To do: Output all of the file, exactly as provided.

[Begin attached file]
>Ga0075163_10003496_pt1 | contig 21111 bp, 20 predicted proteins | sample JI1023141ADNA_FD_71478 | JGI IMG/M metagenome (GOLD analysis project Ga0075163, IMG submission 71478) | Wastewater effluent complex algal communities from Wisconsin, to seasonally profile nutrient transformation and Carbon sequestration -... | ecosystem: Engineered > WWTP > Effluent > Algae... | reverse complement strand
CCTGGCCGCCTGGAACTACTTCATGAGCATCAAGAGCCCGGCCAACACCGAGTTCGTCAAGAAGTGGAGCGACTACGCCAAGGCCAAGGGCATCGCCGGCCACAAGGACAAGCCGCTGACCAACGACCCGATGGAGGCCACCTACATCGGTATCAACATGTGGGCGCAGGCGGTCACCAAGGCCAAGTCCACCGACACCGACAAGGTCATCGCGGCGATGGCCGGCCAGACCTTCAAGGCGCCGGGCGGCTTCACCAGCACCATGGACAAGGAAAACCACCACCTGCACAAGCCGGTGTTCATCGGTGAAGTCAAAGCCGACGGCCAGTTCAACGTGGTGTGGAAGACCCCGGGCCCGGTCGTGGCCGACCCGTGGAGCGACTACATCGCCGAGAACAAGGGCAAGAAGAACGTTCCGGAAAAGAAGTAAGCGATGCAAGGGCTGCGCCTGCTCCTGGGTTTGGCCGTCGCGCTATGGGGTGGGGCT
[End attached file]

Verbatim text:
>Ga0075163_10003496_pt1 | contig 21111 bp, 20 predicted proteins | sample JI1023141ADNA_FD_71478 | JGI IMG/M metagenome (GOLD analysis project Ga0075163, IMG submission 71478) | Wastewater effluent complex algal communities from Wisconsin, to seasonally profile nutrient transformation and Carbon sequestration -... | ecosystem: Engineered > WWTP > Effluent > Algae... | reverse complement strand
CCTGGCCGCCTGGAACTACTTCATGAGCATCAAGAGCCCGGCCAACACCGAGTTCGTCAAGAAGTGGAGCGACTACGCCAAGGCCAAGGGCATCGCCGGCCACAAGGACAAGCCGCTGACCAACGACCCGATGGAGGCCACCTACATCGGTATCAACATGTGGGCGCAGGCGGTCACCAAGGCCAAGTCCACCGACACCGACAAGGTCATCGCGGCGATGGCCGGCCAGACCTTCAAGGCGCCGGGCGGCTTCACCAGCACCATGGACAAGGAAAACCACCACCTGCACAAGCCGGTGTTCATCGGTGAAGTCAAAGCCGACGGCCAGTTCAACGTGGTGTGGAAGACCCCGGGCCCGGTCGTGGCCGACCCGTGGAGCGACTACATCGCCGAGAACAAGGGCAAGAAGAACGTTCCGGAAAAGAAGTAAGCGATGCAAGGGCTGCGCCTGCTCCTGGGTTTGGCCGTCGCGCTATGGGGTGGGGCT